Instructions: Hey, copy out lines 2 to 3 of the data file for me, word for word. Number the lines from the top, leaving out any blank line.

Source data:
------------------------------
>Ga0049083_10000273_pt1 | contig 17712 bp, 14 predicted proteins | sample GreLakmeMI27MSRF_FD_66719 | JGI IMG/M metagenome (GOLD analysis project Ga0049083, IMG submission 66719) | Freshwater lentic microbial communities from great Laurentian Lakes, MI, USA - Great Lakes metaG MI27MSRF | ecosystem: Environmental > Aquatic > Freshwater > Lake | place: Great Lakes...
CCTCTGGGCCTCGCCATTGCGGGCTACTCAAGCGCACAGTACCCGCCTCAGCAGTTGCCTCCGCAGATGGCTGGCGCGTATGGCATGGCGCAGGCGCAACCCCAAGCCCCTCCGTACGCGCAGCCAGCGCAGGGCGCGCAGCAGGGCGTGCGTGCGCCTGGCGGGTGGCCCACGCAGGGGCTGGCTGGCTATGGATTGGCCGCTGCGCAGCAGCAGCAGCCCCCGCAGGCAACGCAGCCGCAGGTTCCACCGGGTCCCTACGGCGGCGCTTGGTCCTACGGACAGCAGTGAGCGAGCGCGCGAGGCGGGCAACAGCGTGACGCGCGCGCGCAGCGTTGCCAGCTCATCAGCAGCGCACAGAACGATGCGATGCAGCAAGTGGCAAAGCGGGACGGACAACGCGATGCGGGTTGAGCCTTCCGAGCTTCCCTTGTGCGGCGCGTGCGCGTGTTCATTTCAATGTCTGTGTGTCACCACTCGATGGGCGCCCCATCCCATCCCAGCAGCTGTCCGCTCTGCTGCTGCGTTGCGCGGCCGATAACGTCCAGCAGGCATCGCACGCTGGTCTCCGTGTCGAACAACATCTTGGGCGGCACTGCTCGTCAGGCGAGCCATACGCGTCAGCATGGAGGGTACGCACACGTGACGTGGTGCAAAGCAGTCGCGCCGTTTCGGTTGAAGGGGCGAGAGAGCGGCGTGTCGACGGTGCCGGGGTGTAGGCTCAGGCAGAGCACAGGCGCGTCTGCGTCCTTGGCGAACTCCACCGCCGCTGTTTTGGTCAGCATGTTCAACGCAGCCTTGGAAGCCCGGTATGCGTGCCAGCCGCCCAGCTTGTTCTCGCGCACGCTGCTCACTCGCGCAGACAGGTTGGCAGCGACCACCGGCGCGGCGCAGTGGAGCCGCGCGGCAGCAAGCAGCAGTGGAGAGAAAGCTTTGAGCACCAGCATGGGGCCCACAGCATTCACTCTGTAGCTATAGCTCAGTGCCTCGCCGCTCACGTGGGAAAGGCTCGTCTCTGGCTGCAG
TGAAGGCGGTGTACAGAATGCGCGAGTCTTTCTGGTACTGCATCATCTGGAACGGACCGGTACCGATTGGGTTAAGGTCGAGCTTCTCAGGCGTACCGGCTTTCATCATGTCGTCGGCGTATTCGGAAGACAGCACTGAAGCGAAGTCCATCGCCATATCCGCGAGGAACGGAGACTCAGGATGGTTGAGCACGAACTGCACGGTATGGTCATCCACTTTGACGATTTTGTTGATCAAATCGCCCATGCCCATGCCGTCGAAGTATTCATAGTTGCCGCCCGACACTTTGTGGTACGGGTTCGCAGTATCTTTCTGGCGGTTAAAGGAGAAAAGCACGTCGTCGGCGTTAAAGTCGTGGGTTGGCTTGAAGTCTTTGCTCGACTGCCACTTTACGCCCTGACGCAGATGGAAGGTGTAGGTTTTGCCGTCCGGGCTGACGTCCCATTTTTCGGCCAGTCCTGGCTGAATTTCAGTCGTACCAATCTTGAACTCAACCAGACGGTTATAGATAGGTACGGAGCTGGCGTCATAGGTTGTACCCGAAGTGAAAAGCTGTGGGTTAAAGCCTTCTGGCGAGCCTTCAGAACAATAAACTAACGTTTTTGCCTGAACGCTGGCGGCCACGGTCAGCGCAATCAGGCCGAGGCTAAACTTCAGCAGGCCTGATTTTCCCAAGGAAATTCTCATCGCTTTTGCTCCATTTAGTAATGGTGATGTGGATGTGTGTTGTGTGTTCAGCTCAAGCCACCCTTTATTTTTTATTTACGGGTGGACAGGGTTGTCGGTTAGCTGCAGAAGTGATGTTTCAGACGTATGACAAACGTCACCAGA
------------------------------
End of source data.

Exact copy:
CCTCTGGGCCTCGCCATTGCGGGCTACTCAAGCGCACAGTACCCGCCTCAGCAGTTGCCTCCGCAGATGGCTGGCGCGTATGGCATGGCGCAGGCGCAACCCCAAGCCCCTCCGTACGCGCAGCCAGCGCAGGGCGCGCAGCAGGGCGTGCGTGCGCCTGGCGGGTGGCCCACGCAGGGGCTGGCTGGCTATGGATTGGCCGCTGCGCAGCAGCAGCAGCCCCCGCAGGCAACGCAGCCGCAGGTTCCACCGGGTCCCTACGGCGGCGCTTGGTCCTACGGACAGCAGTGAGCGAGCGCGCGAGGCGGGCAACAGCGTGACGCGCGCGCGCAGCGTTGCCAGCTCATCAGCAGCGCACAGAACGATGCGATGCAGCAAGTGGCAAAGCGGGACGGACAACGCGATGCGGGTTGAGCCTTCCGAGCTTCCCTTGTGCGGCGCGTGCGCGTGTTCATTTCAATGTCTGTGTGTCACCACTCGATGGGCGCCCCATCCCATCCCAGCAGCTGTCCGCTCTGCTGCTGCGTTGCGCGGCCGATAACGTCCAGCAGGCATCGCACGCTGGTCTCCGTGTCGAACAACATCTTGGGCGGCACTGCTCGTCAGGCGAGCCATACGCGTCAGCATGGAGGGTACGCACACGTGACGTGGTGCAAAGCAGTCGCGCCGTTTCGGTTGAAGGGGCGAGAGAGCGGCGTGTCGACGGTGCCGGGGTGTAGGCTCAGGCAGAGCACAGGCGCGTCTGCGTCCTTGGCGAACTCCACCGCCGCTGTTTTGGTCAGCATGTTCAACGCAGCCTTGGAAGCCCGGTATGCGTGCCAGCCGCCCAGCTTGTTCTCGCGCACGCTGCTCACTCGCGCAGACAGGTTGGCAGCGACCACCGGCGCGGCGCAGTGGAGCCGCGCGGCAGCAAGCAGCAGTGGAGAGAAAGCTTTGAGCACCAGCATGGGGCCCACAGCATTCACTCTGTAGCTATAGCTCAGTGCCTCGCCGCTCACGTGGGAAAGGCTCGTCTCTGGCTGCAG
TGAAGGCGGTGTACAGAATGCGCGAGTCTTTCTGGTACTGCATCATCTGGAACGGACCGGTACCGATTGGGTTAAGGTCGAGCTTCTCAGGCGTACCGGCTTTCATCATGTCGTCGGCGTATTCGGAAGACAGCACTGAAGCGAAGTCCATCGCCATATCCGCGAGGAACGGAGACTCAGGATGGTTGAGCACGAACTGCACGGTATGGTCATCCACTTTGACGATTTTGTTGATCAAATCGCCCATGCCCATGCCGTCGAAGTATTCATAGTTGCCGCCCGACACTTTGTGGTACGGGTTCGCAGTATCTTTCTGGCGGTTAAAGGAGAAAAGCACGTCGTCGGCGTTAAAGTCGTGGGTTGGCTTGAAGTCTTTGCTCGACTGCCACTTTACGCCCTGACGCAGATGGAAGGTGTAGGTTTTGCCGTCCGGGCTGACGTCCCATTTTTCGGCCAGTCCTGGCTGAATTTCAGTCGTACCAATCTTGAACTCAACCAGACGGTTATAGATAGGTACGGAGCTGGCGTCATAGGTTGTACCCGAAGTGAAAAGCTGTGGGTTAAAGCCTTCTGGCGAGCCTTCAGAACAATAAACTAACGTTTTTGCCTGAACGCTGGCGGCCACGGTCAGCGCAATCAGGCCGAGGCTAAACTTCAGCAGGCCTGATTTTCCCAAGGAAATTCTCATCGCTTTTGCTCCATTTAGTAATGGTGATGTGGATGTGTGTTGTGTGTTCAGCTCAAGCCACCCTTTATTTTTTATTTACGGGTGGACAGGGTTGTCGGTTAGCTGCAGAAGTGATGTTTCAGACGTATGACAAACGTCACCAGA